Cronin highlights that, despite the stronger opposition from the employers, there had been a qualitative break-through in the way the unions organised themselves. Ironically the problem was viewed by ministers such as Sydney Buxton, the President of the Board of Trade, as being that union leaders had lost control over their rank-and-file members. Key grievances included non-recognition of even well-established unions by employers and the fact that in a time of conspicuous prosperity for the middle and upper classes real wages for workers were falling.[5] As discussed below, there was a widespread perception that the unrest had political objectives, but as Powell importantly notes though the break down of relations in a number of industries did threaten disruption, the strikes themselves were concerned ‘with specific grievances rather than with more millenarian ideas’. The TUC favoured co-operation over confrontation and even the Triple Alliance, formed in 1914, was seen as a method of maintaining industrial discipline rather than for syndicalist or other political goals.[6]


One key change was how involved the government was becoming in industrial disputes. Lloyd George in fact felt that the period if strikes and lockouts should be over and saw the future in a corporatist approach to disputes. In contrast the unrest drew the government ‘willy nilly into industrial conflicts’ facing it with embarrassing challenges. Whilst the Liberals’ social and industrial agenda have been portrayed as being ‘patchwork’, divorced from an overarching philosophy, the government had passed social welfare legislation covering a range of aspects from workmen’s compensation, an eight-hour day for miners and the creation of trade boards. In 1911 this was followed by the Health Insurance Act. This legislation, though aimed at benefiting workers meant that the government had had to have an interest in the industries covered by these laws.[7] This particularly applied increasingly to conciliation.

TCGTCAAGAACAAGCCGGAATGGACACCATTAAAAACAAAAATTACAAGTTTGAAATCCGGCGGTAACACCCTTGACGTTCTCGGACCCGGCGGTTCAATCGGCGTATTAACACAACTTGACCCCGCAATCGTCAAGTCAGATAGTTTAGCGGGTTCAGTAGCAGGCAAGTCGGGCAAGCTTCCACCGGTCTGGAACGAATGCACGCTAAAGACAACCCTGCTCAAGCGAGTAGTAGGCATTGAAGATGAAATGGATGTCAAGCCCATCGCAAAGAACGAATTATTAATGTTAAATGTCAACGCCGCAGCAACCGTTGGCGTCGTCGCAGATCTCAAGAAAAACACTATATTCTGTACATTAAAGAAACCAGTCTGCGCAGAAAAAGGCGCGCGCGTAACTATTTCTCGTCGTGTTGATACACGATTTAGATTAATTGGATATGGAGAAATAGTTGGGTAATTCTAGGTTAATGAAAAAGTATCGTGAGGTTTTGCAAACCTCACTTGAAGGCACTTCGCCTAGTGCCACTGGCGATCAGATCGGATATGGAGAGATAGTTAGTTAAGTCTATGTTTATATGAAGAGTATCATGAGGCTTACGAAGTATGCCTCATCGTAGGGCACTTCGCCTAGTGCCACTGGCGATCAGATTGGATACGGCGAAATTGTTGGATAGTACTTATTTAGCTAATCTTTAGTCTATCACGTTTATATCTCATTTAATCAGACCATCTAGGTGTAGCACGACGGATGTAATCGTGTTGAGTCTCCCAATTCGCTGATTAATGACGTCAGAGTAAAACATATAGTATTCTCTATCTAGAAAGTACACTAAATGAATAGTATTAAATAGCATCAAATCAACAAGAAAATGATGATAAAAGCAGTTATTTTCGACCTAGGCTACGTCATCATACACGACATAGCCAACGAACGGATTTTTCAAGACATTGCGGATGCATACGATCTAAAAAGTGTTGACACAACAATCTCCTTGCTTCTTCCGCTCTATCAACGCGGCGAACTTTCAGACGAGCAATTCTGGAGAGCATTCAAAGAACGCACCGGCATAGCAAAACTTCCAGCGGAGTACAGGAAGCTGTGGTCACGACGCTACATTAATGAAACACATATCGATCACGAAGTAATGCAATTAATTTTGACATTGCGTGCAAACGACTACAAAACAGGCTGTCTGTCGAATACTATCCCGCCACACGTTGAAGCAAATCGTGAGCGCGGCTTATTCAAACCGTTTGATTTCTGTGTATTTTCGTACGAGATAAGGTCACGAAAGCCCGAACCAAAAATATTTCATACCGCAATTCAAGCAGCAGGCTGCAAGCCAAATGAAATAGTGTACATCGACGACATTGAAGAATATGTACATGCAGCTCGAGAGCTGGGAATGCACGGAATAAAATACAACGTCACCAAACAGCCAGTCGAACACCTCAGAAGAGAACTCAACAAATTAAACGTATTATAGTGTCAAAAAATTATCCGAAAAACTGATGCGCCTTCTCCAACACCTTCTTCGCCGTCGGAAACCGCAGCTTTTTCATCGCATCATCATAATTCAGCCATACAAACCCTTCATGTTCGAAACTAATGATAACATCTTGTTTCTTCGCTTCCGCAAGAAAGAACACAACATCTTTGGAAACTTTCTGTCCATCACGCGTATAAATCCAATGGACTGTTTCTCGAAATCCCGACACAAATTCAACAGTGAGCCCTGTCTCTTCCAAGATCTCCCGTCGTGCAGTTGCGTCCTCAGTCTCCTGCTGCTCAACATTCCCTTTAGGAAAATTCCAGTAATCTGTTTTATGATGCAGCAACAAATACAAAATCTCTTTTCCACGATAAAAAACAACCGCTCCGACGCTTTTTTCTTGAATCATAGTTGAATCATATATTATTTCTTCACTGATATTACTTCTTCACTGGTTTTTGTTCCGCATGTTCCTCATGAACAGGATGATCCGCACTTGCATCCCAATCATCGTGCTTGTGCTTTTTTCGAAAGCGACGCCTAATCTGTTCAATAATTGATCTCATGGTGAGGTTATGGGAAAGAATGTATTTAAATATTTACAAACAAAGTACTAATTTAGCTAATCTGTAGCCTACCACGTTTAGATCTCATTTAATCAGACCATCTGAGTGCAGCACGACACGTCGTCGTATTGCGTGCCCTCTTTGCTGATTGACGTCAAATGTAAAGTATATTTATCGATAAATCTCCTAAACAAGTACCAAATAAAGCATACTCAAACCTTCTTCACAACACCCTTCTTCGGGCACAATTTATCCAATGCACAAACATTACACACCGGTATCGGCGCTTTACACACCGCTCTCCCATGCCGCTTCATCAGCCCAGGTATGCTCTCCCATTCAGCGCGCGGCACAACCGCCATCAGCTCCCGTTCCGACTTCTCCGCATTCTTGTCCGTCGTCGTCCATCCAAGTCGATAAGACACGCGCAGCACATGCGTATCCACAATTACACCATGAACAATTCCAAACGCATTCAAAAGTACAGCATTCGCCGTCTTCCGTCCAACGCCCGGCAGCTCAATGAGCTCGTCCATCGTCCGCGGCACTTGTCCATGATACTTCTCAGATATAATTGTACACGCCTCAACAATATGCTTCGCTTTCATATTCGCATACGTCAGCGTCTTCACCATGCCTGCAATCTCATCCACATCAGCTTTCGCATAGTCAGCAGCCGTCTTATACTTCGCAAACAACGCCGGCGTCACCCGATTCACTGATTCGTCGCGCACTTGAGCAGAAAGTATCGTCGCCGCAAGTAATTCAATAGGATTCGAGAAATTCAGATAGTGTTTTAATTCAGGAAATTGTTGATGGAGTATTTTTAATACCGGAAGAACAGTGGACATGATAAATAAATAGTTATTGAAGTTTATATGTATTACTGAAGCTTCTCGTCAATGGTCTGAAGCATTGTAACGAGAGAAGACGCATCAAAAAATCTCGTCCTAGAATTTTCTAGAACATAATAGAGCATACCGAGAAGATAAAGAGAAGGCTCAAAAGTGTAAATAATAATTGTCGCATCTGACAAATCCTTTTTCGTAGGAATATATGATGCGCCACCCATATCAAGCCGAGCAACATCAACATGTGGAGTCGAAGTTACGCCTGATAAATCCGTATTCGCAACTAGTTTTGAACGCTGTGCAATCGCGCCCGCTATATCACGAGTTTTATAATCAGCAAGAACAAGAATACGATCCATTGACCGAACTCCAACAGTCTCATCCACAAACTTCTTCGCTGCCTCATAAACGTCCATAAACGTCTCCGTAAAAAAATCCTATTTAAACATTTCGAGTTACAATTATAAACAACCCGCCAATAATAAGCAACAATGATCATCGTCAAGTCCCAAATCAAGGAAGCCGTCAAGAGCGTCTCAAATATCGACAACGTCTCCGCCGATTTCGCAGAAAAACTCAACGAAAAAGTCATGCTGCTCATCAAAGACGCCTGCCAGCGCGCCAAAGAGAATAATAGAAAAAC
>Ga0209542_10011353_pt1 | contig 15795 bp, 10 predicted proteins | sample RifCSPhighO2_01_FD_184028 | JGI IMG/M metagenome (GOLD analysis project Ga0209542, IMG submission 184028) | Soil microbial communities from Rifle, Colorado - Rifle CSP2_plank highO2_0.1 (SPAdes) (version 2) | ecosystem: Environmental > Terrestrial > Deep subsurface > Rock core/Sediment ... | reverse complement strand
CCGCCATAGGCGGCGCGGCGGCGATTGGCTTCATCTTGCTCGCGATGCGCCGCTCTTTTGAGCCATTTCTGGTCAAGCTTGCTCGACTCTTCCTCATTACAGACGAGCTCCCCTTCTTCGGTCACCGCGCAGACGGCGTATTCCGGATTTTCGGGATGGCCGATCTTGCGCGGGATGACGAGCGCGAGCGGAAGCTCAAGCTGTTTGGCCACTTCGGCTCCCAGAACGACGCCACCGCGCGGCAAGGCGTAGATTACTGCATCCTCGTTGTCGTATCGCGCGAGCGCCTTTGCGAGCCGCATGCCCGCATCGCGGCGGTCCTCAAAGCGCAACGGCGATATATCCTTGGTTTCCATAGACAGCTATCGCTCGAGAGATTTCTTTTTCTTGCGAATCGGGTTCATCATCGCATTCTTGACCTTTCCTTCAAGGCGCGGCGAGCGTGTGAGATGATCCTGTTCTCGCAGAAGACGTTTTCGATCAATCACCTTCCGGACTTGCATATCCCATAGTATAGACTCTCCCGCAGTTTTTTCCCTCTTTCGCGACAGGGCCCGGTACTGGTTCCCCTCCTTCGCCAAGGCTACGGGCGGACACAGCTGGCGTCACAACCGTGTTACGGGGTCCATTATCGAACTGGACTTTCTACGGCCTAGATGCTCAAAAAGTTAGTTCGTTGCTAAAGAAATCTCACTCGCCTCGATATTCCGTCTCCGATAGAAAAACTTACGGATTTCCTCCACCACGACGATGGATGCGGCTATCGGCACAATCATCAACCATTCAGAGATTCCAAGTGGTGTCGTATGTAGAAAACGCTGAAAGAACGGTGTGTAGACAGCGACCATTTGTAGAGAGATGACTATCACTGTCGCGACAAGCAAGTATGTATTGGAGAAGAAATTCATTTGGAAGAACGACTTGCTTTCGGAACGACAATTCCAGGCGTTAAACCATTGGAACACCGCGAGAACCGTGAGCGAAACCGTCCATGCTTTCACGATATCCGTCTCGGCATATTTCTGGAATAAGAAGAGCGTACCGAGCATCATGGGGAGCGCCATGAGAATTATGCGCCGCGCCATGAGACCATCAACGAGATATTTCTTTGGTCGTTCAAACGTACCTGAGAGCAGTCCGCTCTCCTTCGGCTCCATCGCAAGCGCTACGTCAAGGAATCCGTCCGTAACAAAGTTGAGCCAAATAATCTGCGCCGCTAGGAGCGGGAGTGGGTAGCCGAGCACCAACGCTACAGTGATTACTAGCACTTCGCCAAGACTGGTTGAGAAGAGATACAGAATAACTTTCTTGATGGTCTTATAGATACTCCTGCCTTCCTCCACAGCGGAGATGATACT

In 1896, the Conservative Government had passed the Conciliation Act to encourage boards of conciliation and by 1913 there were 325. Ronald Sires argues these enabled greater government intervention. Though voluntary conciliation remained the most popular approach, the government found itself drawn into strikes which impinged on the national infrastructure, such as in the transport and coal mining sectors. Seeing its role as protecting the nation’s economy, the government intervened to get talks established for the rail industry in 1907 and 1911 and in the national coal strike of 1912.[8] One can see a number of factors combining to provoke industrial unrest. However, this does not explain the level of violence seen during the strikes that broke out in 1910-3 and there were other aspects that have to be considered to obtain an overall picture of the volatile state of parts of British society at the time. It had been the government’s choice to become involved in encouraging conciliation between the sides in disputes, but it also faced a stronger, older, imperative in safeguarding law and order in the face of unrest.